January 2013


THE DINING REPORT – RAVEN AND ROSE

She’s Baaack!

As a “from the beginning” Portlander (my beginning, not the city’s) Ladd’s Carriage House is a lifelong memory for me. IMG_3265In long ago days, the intersection of Broadway and Columbia tended to be one of those you circled constantly, perhaps looking for parking somewhat near the movie theaters that used to line Broadway (I think they are all gone now?) or near the Paramount (the Schnitz) where you might be attending a concert and perhaps sleeping on the sidewalk the night before. The Carriage House was always there (unless you were born before 1883, not me) and while you never saw any activity there, you were happy to see it still existed, even with its somewhat gloomy charcoal and white paint job. As this isn’t Elizabethan England, the building was always a distinctive one here. Portland has been lame when it comes to cool looking timbered construction since the early 20th century, we used to have lots of cast iron (and still have a decent selection) but really no comparable buildings in the Ladd’s Carriage House style.

Yes, it’s true this building was erected to house horses and carriages for the mansion that used to sit across Columbia where that Chevron station has been abandoned for years. Can you imagine what this block would look like if the Ladd Mansion still existed? (Yes, thank god there’s an abandoned gas station there instead!) It seems an interesting juxtaposition though, from horsie stable to multimillion dollar eatery.IMG_3286 Luckily they cleaned up all the poo years ago. There was a time when some offices were in the building, but that seems to have ended decades ago, so all you had over the last 20-30 years or so was a fancy but drooping shell. I read a feature story with Lisa Mygrant, the owner of Raven and Rose, saying one reason the build-out of the restaurant took so long, 14 months, and surely cost so much, was because there was nothing really inside the building to work with, no ducts, plumbing or wiring. I’m not sure what happened to all the infrastructure after the offices moved out, maybe they were removed to make the building “easier” to move and to create more possibilities for a future buyer?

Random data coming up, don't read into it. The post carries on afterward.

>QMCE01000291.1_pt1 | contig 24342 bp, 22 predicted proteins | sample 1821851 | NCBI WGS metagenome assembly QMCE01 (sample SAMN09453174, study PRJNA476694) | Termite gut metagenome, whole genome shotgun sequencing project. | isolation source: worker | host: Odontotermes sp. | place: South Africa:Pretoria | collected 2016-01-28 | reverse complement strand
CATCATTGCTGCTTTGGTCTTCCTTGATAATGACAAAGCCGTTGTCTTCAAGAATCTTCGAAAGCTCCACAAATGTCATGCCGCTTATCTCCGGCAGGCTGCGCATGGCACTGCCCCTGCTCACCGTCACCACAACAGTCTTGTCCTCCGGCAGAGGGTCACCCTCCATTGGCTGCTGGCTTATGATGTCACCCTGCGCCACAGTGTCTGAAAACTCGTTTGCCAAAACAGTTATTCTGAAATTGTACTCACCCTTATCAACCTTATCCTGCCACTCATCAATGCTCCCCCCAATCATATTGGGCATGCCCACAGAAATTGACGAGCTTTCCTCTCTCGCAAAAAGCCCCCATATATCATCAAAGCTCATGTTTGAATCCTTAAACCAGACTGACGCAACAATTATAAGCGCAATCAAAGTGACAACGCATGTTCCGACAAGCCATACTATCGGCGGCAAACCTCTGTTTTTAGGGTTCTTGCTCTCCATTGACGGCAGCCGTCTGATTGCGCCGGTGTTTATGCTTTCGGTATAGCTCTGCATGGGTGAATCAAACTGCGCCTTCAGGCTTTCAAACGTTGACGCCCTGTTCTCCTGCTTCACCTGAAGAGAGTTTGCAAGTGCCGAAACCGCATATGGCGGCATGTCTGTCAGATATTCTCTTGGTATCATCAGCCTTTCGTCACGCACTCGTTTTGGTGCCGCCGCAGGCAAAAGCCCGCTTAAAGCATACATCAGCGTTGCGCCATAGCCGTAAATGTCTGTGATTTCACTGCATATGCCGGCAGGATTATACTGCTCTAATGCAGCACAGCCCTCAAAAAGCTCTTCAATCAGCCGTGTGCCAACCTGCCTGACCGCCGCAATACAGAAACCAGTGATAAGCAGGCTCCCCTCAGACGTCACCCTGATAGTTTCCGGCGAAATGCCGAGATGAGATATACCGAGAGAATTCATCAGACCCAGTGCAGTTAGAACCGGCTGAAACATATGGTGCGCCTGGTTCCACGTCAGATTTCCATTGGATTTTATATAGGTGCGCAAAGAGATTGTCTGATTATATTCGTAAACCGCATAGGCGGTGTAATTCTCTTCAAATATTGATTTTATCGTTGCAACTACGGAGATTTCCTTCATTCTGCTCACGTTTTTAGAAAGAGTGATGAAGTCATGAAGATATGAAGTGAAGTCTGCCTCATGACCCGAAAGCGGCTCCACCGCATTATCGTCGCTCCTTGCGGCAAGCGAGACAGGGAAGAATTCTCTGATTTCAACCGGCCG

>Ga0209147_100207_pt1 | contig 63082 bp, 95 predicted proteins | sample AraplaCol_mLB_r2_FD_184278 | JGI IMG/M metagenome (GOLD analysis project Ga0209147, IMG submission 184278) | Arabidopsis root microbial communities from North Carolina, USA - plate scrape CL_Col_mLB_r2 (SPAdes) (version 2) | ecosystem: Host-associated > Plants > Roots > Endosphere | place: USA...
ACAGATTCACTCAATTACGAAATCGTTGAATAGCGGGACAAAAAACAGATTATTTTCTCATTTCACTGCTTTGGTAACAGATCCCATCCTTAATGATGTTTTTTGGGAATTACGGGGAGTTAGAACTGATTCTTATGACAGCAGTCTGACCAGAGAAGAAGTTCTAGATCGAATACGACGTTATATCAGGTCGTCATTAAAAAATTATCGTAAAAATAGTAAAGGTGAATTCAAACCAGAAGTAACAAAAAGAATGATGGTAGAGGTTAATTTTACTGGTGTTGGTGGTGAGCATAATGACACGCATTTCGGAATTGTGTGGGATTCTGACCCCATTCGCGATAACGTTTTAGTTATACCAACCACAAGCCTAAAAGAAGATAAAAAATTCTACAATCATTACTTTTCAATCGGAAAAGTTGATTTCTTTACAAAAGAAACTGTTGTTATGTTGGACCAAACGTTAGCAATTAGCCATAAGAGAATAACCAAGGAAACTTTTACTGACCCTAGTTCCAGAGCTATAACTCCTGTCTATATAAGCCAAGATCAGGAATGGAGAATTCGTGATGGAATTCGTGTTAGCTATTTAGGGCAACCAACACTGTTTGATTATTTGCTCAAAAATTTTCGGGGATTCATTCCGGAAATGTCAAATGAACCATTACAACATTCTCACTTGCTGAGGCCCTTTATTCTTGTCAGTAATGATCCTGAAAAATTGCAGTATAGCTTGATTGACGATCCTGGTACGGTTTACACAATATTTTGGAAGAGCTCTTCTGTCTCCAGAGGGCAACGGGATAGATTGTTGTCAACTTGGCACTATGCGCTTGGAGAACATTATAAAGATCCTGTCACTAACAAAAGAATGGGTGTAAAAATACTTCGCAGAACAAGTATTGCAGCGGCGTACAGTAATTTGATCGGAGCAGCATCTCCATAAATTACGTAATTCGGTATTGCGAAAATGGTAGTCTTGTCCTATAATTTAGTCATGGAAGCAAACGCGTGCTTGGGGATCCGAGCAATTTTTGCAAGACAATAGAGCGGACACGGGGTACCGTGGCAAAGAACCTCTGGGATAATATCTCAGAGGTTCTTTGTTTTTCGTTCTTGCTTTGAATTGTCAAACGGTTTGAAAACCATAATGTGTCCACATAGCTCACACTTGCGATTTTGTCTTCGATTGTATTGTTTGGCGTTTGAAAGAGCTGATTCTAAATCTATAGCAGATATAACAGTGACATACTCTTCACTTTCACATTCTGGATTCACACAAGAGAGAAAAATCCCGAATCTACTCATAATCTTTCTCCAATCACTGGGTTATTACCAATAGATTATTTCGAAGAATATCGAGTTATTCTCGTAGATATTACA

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THE DINING REPORT – XICO

Xico and the Man, and the Woman, and the Heath Care Insurance

I’m basically a foreign language dummy, ¬†while I had two years of college level beginning French, and can pick out a few written words in that language, and am fine and dandy saying hola, that’s about it. IMG_3261Imagine my trepidation when I’m approaching names like Xico and Cibo, both restaurants who opened last summer in P-Town (pronounced Pee town.) Luckily, many of the foodie reference sources I scour offer pronunciation tips for people just like me (and since I’m an American, I know there are tons of folks like me with no foreign language skills) so I know that Xico is more or less Chee Ko, and that Cibo is like Chee Bo, but that brings me to another issue. What’s with these Division restaurants and their linguistically confusing names? These places are mere blocks from one another, both on the same side of Division, and they both have these Chee names that you would never guess how to say without being told first. What restaurant is coming next, Chee Toh or maybe Chee Zit? (and would those be something like Xito or Cieit?) Good questions indeed, if you’re like me and only marginally brain-functional.

Of course Cibo is Italian and follows those weird Italian linguistic rules as far as C often being pronounced CH. Some of these Mexican things are totally baffling though, I was nearly elderly before I understood that Oaxaca and people talking about wahawka actually had a connection. For sure, many of these indigenous names in Mexico are completely frightening to even consider how to pronounce, perhaps the Aztec’s joke on all us gringos and those unpleasant Spanish Conquistadors running around with chamber pots for hats. If the native peoples of Mexico and those Basque folks could just get together and form a country, that would be really interesting, as no outsider would know how to say anything (and think of the great food!) Whatever the case, Xico is a really cute little name, once you receive those pointers on how to say it right. Also, I guess Taco Bell was already taken (but really, what do tacos have to do with bells? Who thought up that ding dong name, anyway? As much sense as it makes, why didn’t they just call it Taco Donkey, or Taco Armpit, or Taco Spaceship? Those surely make as much sense (and think how cute the Taco Donkey mascot would be! ¬†Heee haaaaw! As long as they don’t call it Donkey Taco, that’s a whole lot less desirable.))

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For anyone who is interested, check out my MysteryMeet podcast talking about Restaurant Roulette, Portland dining, and Ox restaurant. Here’s the link: http://mysterymeet.org/find-dining-podcast/podcast-episode-21-ox-in-portland-oregon/.